The special treatment and adulation that celebrities receive can be highly addictive. But fame can also lead to drug addiction, which is why stars of stage, screen and the written word are being targeted in a nation-wide crackdown on abusers. Hong Kong actor Jackie Chan's son, Jaycee, and Taiwanese actor Ko Chen-tung are the latest to be arrested, sending a clear message to fans and the general populace alike that no matter who is involved, there is zero tolerance. It is a creative way to deal with an aspect of a worsening problem.
President Xi Jinping declared a war on drugs in June for good reason: China has more than 2.5 million addicts, 75 per cent under the age of 35. Growing affluence has fuelled demand, leading to inevitable social and economic costs for the nation. The consequences are deaths from overdoses, illness, domestic violence, crime, traffic accidents, lost opportunities and reduced productivity. Strict measures implemented against use, trafficking and manufacturing of illegal substances, particularly synthetic drugs like methamphetamines, are understandable.
Celebrities, as role models, can help curb drug use. Ko was involved in an anti-drug campaign in 2012. But too often, the pressure of their jobs can also lead to abuse and addiction. Jaycee Chan - better known as Jaycee Fong Cho-ming - and Ko join a growing list of performers who are among the tens of thousands of people apprehended, charged or sentenced for drug offences so far this year.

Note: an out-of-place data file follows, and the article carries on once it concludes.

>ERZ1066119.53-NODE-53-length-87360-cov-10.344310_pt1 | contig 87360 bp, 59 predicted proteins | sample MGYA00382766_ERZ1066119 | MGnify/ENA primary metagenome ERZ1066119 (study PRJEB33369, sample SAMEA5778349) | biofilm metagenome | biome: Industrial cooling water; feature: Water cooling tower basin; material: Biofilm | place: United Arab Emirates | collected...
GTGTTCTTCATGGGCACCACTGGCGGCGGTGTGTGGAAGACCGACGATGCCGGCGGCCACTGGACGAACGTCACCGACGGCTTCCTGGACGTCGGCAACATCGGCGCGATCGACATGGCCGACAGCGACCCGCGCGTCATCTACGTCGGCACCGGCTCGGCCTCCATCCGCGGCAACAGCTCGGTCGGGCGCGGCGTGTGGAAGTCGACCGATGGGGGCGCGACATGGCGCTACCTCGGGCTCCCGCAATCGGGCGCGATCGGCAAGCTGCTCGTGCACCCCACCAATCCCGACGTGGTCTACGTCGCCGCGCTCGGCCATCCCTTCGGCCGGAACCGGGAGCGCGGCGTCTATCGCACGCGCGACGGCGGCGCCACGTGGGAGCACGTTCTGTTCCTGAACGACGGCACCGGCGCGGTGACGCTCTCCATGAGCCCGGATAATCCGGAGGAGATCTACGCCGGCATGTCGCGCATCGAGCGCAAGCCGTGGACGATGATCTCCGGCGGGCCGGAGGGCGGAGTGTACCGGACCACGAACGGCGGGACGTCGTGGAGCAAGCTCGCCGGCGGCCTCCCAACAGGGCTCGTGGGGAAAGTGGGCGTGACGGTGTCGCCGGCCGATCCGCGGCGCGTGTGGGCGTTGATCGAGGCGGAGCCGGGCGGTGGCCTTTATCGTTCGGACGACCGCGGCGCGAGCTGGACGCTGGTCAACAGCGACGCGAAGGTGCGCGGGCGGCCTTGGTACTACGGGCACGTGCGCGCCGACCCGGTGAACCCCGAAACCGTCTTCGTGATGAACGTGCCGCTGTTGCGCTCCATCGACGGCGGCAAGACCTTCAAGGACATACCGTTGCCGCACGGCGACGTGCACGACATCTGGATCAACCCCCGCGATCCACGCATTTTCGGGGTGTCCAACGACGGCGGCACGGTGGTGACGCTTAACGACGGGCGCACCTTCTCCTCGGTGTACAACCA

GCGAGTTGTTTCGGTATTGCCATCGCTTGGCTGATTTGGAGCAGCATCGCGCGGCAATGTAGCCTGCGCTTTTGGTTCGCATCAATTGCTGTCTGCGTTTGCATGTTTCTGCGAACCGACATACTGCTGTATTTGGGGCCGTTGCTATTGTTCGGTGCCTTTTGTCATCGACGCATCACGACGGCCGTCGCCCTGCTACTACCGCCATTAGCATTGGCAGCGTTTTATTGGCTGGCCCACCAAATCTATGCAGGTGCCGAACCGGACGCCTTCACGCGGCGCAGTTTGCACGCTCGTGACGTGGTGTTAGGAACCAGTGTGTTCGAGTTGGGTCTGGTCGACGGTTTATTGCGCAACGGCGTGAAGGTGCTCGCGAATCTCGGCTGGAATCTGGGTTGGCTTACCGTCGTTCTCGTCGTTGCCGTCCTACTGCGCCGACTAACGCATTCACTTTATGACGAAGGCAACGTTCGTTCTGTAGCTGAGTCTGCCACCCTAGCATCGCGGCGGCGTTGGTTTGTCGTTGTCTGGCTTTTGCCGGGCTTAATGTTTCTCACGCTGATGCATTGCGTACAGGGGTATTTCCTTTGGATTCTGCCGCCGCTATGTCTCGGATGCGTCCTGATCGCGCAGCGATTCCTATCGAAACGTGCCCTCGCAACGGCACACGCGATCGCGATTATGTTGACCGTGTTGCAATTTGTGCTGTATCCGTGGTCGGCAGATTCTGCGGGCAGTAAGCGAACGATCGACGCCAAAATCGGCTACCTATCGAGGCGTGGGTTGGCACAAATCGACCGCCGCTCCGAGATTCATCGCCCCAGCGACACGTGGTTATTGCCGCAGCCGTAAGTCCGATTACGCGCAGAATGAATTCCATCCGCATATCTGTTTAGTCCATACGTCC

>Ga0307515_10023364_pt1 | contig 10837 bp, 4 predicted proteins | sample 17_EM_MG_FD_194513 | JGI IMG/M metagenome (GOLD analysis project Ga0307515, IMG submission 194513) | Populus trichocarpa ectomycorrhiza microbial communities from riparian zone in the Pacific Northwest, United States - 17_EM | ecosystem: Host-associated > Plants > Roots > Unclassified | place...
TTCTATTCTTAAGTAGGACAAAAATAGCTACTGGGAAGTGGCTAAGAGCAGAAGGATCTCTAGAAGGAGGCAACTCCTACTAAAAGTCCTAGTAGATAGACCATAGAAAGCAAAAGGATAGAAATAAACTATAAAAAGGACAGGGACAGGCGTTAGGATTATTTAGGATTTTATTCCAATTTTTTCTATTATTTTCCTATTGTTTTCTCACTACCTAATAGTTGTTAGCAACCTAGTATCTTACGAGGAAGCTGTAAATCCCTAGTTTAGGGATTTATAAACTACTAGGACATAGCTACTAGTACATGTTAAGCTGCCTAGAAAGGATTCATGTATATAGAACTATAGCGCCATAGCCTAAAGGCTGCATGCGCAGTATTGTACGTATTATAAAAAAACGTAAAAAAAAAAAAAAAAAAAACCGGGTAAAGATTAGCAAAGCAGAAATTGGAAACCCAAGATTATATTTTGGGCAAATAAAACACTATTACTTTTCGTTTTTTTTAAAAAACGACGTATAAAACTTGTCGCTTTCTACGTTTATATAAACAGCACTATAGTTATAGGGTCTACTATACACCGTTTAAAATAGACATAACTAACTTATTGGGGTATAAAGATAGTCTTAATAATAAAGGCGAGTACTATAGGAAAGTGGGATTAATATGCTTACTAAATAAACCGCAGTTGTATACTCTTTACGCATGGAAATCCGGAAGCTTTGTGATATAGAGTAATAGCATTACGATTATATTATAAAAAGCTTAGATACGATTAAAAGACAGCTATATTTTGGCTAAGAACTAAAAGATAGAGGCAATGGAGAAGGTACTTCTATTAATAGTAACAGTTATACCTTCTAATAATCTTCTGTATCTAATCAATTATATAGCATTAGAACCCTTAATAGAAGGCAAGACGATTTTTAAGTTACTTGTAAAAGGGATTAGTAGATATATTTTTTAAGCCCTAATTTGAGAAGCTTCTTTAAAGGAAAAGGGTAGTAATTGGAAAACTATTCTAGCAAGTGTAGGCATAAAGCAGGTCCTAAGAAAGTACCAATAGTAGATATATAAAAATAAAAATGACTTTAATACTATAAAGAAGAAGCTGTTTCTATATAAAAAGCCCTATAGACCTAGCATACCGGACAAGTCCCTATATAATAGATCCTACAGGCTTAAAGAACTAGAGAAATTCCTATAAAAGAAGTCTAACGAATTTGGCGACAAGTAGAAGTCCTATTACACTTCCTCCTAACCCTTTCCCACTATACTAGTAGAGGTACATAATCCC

We have a double standard when it comes to celebrities: they are counted on for entertainment, gossip included, but we also hold them to high moral standards. Technology has given us easy access to their lives and all it takes is a click or two to know where they are, what they are doing and who they are with. That means they can be immensely influential, especially to impressionable young people. Like it or not, as the mainland battles the scourge of drugs, actors, singers and authors have an obligation to steer clear of illegal substances.